E pluribus unum: Out of many, one

The Phoenix - - OPINION - John Mor­gan John C. Mor­gan teaches ethics at Al­bright Col­lege’s School of Pro­fes­sional Stud­ies in Read­ing and is the au­thor of eight books, the lat­est just out with his brother Richard: Re­sist Tyranny. Matthew Lyon: De­fender of Lib­erty, avail­able on Amaz

“E pluribus unum.” The Latin words in Eng­lish are “out of many one,” and re­fer to the union formed by sep­a­rate states, adopted as a na­tional motto in 1776.

The words meant some­thing in the early days of our repub­lic, this com­ing to­gether as a na­tion com­mit­ted to form­ing a repub­lic where peo­ple could be free to choose their own rep­re­sen­ta­tives, speak, gather, and wor­ship with­out wor­ry­ing that some of­fi­cial might throw them into jail

The founders were not per­fect. Most were white male landown­ers. Some held slaves.

But they came to­gether with a bold, new vi­sion that peo­ple had cer­tain ba­sic rights: Life, lib­erty, and the pur­suit of hap­pi­ness.

And they en­shrined these core val­ues in a ba­sic bill of rights, the first one be­ing the right to speak freely.

Seven years af­ter the Bill of Rights was passed, an­other law was passed un­der Pres­i­dent John Adams, called the Alien and Sedi­tion Act of 1798.

The words of this Act were quite clear, threat­en­ing to jail any­one who “write, print, ut­ter, or pub­lish … any false, scan­dalous … writ­ing or writ­ings against the gov­ern­ment of the United States.”

Of course, one per­son’s scan­dalous writ­ing might be an­other’s truth, so the act was clearly di­rected to­ward those who crit­i­cized Pres­i­dent Adams.

This was the first, but not last, at­tempt to si­lence free­dom of speech.

The first Amer­i­can tried, con­victed and thrown into a cold, damp Ver­mont jail cell was Matthew Lyon, then a Ver­mont rep­re­sen­ta­tive but also a Repub­li­can and a news­pa­per pub­lisher and founder of two towns.

An Ir­ish im­mi­grant to this coun­try and an in­den­tured ser­vant for ten years, Lyon knew tyrants when he found them, and he felt Adams was such.

He wrote that Adams only wanted power, and had an “un­bounded thirst for ridicu­lous power, fool­ish adu­la­tion, and self­ish avarice ... When I see the sa­cred name of re­li­gion em­ployed as a state en­gine to make mankind hate and per­se­cute one an­other, I shall not be their humble ad­vo­cate.”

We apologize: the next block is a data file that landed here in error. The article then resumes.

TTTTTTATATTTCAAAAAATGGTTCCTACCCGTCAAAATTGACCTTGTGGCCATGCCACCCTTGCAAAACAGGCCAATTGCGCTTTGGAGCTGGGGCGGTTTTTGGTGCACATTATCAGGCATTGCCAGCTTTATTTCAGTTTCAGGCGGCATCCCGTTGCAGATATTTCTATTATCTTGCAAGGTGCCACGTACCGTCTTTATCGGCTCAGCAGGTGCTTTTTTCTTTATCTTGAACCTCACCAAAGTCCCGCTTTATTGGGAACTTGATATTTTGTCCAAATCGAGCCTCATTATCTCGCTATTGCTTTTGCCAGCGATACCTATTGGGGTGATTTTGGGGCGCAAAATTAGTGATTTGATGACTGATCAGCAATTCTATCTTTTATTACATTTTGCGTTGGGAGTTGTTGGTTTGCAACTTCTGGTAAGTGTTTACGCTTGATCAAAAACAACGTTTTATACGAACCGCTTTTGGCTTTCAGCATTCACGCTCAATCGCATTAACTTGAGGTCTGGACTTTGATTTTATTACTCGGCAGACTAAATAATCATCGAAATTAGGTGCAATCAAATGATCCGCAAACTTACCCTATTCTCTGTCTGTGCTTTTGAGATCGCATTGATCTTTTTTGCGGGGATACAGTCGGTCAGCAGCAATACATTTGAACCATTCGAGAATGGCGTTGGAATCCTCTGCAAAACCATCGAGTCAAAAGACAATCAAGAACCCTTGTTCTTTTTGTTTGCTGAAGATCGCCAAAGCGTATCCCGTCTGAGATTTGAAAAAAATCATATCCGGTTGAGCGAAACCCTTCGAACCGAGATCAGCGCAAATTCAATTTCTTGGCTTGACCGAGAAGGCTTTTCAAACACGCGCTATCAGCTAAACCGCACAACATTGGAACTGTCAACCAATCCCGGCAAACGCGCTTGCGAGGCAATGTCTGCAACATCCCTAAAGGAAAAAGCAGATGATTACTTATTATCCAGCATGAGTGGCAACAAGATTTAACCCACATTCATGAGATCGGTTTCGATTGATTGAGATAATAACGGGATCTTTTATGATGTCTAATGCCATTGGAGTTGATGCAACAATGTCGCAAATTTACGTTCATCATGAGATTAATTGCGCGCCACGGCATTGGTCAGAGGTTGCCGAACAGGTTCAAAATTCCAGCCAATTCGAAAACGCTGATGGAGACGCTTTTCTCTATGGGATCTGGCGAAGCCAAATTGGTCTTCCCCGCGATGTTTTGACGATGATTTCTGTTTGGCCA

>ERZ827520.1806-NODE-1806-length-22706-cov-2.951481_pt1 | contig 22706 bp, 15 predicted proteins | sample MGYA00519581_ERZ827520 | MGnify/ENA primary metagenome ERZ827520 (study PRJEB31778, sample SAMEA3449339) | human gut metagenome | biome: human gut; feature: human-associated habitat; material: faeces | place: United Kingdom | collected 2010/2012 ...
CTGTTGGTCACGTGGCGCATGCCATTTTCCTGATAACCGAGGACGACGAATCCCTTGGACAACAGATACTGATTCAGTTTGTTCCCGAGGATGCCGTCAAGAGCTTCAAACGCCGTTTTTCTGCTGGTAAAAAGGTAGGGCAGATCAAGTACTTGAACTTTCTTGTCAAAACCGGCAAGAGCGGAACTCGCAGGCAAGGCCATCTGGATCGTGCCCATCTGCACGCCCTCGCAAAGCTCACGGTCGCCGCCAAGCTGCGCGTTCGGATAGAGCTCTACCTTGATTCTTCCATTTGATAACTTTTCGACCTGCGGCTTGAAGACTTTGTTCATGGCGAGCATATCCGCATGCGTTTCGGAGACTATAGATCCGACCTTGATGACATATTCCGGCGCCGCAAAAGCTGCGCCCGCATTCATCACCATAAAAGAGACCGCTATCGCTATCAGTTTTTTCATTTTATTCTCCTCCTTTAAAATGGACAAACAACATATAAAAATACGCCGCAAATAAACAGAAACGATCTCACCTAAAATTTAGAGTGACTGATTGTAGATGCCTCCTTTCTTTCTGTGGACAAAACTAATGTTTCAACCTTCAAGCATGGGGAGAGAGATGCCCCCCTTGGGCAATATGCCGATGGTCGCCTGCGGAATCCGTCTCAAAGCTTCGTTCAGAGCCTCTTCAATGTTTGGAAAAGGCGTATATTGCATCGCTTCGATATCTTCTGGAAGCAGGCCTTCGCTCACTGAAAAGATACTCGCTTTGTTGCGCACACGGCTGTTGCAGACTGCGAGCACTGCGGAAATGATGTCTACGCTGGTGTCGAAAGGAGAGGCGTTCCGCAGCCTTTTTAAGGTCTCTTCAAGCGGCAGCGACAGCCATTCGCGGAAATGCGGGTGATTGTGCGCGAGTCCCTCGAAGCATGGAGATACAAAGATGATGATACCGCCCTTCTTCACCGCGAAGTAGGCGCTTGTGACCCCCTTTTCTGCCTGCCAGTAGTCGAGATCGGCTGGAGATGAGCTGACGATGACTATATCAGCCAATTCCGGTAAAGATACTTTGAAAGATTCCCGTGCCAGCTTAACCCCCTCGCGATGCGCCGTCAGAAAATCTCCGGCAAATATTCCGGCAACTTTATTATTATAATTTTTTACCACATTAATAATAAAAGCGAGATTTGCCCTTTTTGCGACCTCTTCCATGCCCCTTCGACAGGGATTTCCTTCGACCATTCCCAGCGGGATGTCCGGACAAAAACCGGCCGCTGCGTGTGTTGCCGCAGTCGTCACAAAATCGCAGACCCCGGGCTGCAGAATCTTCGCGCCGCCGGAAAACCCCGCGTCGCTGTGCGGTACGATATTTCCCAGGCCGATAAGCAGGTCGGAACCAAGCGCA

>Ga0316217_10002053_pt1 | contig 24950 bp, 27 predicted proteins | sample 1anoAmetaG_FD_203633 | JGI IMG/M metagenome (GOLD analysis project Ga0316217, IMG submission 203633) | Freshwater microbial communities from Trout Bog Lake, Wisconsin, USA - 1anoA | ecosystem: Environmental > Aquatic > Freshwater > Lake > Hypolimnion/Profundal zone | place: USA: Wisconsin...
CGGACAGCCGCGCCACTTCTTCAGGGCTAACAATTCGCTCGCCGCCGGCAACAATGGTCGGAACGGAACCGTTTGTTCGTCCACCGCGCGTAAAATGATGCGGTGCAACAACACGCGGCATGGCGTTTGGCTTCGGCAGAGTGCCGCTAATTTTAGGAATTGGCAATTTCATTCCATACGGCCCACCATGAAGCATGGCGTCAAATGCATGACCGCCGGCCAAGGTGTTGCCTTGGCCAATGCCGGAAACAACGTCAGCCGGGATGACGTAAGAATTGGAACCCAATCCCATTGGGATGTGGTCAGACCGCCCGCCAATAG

Lyon be­lieved that free­dom of the press was the key to a democ­racy.

Any at­tempt to quiet free­dom of the press vi­o­lated the coun­try for which he fought in the Rev­o­lu­tion­ary War.

His friend, Thomas Jef­fer­son, for whom he cast the de­cid­ing vote as pres­i­dent, wrote about any­one oc­cu­py­ing the pres­i­dency: “When the speech con­demns a free press, you are lis­ten­ing to a tyrant.”

With my brother, Richard, I have just fin­ished and pub­lished a new book about Matthew Lyon called “Re­sist Tyr- anny.”

In less than a hun­dred pages, the book tells Lyon’s story from ar­riv­ing here as young Ir­ish im­mi­grant, ris­ing to start a busi­ness and new town in Ver­mont, pub­lish­ing a news­pa­per, and rep­re­sent­ing both Ver­mont and Ken­tucky in the House of Rep­re­sen­ta­tives.

As I fin­ished the book, I won­dered what Lyon might say to us to­day, and of­fered what I imag­ined he would write to us, which in­cluded a few sug­ges­tions for keep­ing our union un­bro­ken:

“Take be­ing a ci­ti­zen se­ri­ously. “Or­ga­nize for good causes. “Work. for lead­ers who sup­port all the peo­ple, not just a few of them.

““Vote as if your life de­pended on it, be­cause it does. Speak out against op­pres­sion of all kinds.

“Keep lead­ers un­der watch; the best form of democ­racy is that of ci­ti­zen pa­tri­ots, not per­ma­nent of­fice hold­ers. “Seek truth; chal­lenge lies. “And when the gov­ern­ment seems to be cor­rupt, it is your pa­tri­otic duty to change those who lead it.”

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